Asteroid Defender Postmortem

Posted by (twitter: @BakamoStudios)
May 15th, 2012 10:07 pm

I had a lot of fun participating in my first ever game jam and making Asteroid Defender. Now that judging is over, I don’t have to hold back my real thoughts about my game anymore. It’s postmortem time!

I also made a post-release gameplay video. I recorded this when I showed my friends the game for the first time.

Innovation (2.67, #549)

I made a shooter that adequately fits the theme, so I’m sure the gameplay didn’t surprise anyone. I didn’t play any other games where the tiny world in question is an asteroid, but otherwise, everything in the game has been done before. I saw a lot of other developers come up with more creative types of games to fit this tiny world theme. Oh, and the title, Asteroid Defender, was the biggest afterthought of them all. The game didn’t have a name until 1 hour before the deadline. The repairing mechanic was good, I guess, but I could have done a lot more with it.

Fun (3.17, #239)

When I make a game, I start with getting the core game mechanics and make them rock solid and fun. I feel like the shooting turned out really well and the movement was enough to do the job nicely. I put a lot of time into tweaking the equations for little things like your gun’s spread and the spawn times for enemy waves, and I think the game gets frantic at all the right times. However, I ran out of time to give the game the depth I wanted. 30 seconds into the game, you’ve already seen everything there is to see.

Theme (3.25, #314)

It’s tiny, but is it a world? My plans for this game involved defending several kinds of structures on the asteroid’s surface. You’d need the turrets to help shoot down enemies, but there was also living quarters to repair your tank, the mine which gives you the resources required to do repairs faster, and solar panels that boost the speed that the other structures do their jobs. The different structures working together would make the asteroid feel more like a self-sufficient world with its own infrastructure, so I’m sad that I had to cut it down to just turrets.

Graphics (2.58, #593)

Um, yeah…I’m no artist. The art in this game is only a little bit better than placeholder art. Maybe I meant to re-do some of the sprites before the end, but I don’t know how I could have learned to do much better in such a short time. In my opinion, the graphics didn’t bring the gameplay down, so that’s good enough for me. The radar was definitely worth the time I spent coding it. I had some difficulty getting Game Maker to draw sprites where I wanted them, so I couldn’t get health bars in the game in time. Now that I think about it, a basic player health bar would have been simple.

Audio (3.00, #216)

Here’s the deal. On Saturday morning, I had just decided what kind of game I was going to make. I made the mock-up image, and I decided I’d get my VGM Music Maker ready to make some music. I wrote the first 8 bars and decided I’d come back to it once all the gameplay mechanics I wanted were in the game. That time never came, so that 8 bars is all you get. I was, however, really pleased with my first time using sfxt. Whenever I got an idea for a sound effect, like a quiet “pop” for your gun or a deep “boom” for your turret getting destroyed, sfxt could generate a good one very quickly.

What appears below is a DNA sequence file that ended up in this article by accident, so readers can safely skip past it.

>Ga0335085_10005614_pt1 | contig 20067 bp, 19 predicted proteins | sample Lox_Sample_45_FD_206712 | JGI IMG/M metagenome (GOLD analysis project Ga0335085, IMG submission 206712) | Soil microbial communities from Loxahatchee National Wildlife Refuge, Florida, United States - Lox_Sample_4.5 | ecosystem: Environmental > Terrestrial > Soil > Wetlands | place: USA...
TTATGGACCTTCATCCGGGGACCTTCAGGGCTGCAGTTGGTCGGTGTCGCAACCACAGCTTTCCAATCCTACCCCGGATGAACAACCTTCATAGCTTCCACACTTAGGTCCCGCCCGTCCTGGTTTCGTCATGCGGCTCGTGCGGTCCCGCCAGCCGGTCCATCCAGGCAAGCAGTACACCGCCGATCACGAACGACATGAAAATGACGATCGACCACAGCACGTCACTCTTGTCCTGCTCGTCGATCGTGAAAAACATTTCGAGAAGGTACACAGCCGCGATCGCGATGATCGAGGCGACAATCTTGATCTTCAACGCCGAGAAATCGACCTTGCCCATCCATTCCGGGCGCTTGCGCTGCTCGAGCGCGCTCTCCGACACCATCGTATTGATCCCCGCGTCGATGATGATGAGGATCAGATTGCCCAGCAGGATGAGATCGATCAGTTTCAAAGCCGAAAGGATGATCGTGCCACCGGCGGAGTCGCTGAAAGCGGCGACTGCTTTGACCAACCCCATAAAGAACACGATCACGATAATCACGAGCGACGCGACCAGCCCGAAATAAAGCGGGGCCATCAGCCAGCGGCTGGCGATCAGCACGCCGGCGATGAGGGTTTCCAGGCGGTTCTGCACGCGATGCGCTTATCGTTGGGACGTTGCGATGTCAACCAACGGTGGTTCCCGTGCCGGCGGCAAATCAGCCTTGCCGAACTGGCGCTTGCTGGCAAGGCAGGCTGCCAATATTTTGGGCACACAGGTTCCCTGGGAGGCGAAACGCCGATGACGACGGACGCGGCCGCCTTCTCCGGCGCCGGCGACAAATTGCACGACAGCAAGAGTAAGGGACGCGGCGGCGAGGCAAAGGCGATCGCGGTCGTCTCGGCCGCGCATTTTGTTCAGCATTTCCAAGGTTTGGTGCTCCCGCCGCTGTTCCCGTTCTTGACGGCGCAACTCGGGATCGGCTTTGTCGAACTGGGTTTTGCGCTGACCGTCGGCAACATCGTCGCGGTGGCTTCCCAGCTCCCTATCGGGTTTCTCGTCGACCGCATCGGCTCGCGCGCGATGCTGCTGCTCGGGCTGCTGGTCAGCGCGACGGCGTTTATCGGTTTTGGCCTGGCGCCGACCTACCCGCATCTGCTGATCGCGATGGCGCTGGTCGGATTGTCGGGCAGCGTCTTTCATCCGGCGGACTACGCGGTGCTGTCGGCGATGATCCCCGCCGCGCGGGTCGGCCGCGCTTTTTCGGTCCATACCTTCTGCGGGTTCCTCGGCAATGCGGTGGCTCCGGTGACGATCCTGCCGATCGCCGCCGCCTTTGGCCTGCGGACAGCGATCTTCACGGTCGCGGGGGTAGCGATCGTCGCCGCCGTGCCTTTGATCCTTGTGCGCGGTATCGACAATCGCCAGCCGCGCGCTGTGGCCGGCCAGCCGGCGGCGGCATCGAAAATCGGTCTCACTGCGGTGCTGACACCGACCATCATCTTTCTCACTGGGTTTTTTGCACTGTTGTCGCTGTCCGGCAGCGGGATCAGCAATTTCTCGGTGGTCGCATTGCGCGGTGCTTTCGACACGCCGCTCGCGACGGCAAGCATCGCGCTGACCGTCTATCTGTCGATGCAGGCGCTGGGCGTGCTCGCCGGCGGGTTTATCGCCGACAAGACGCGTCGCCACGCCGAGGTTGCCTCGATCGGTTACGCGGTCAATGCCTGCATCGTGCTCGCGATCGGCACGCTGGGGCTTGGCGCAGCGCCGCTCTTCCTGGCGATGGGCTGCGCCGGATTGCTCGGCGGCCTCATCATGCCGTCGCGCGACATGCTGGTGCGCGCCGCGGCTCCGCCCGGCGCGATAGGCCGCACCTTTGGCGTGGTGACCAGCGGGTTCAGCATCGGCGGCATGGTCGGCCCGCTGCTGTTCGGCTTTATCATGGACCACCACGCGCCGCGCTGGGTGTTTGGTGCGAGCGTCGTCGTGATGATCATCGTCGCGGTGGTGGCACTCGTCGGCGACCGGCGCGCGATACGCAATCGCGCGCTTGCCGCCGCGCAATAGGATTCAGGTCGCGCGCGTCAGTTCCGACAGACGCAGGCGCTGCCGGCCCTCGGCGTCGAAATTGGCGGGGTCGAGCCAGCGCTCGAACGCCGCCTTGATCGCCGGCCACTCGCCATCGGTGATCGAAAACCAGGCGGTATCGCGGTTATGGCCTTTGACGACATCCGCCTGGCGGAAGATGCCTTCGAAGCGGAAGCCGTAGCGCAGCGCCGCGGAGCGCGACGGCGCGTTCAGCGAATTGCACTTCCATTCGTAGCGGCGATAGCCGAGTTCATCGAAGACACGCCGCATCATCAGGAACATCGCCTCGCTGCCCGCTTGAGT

Mood (2.36, #626)

Shooters aren’t exactly the best place for emotional content. I wanted to create some tense moments for when you’re down to your last structure and things are finally falling apart, but the loss of the other planned structures took away the game’s ability to make this happen. I still like the panic that happens sometimes when you look up at the radar and see a red cloud of doom descending on your asteroid as you run for cover under a turret. I spent the last four hours of the compo tweaking the game to give it these frantic moments, and the game is much better for it.

Overall (2.92, #452)

For what it’s worth, I think Asteroid Defender turned out OK. Honestly, I wasn’t sure I could get a playable game out at all in 48 hours, and this competition pushed me to make the sacrifices necessary to get it done. This game clearly isn’t complete. There’s only 6 seconds of music, one type of structure, and one type of enemy, the minimum to make it work. Next time, I should start smaller so I don’t have to scale things back at the end to get it out on time. I want to use the shooting mechanic in another game in the future, but it won’t be this one.

Coolness (20%, #1007)

In the three weeks following the competition, I had a couple major things happen. I started a new job the morning after the compo, which required two sudden schedule changes that took a toll on my energy to do other things. I also had an email account cracked twice by spammers, so I spent quite a lot of time dealing with all the domains they spammed links to and coming up with new passwords for everything. I didn’t have a ton of time to play many of the games, but it’s fun to see how other entries tackled the theme. Next time, I want to play more games!

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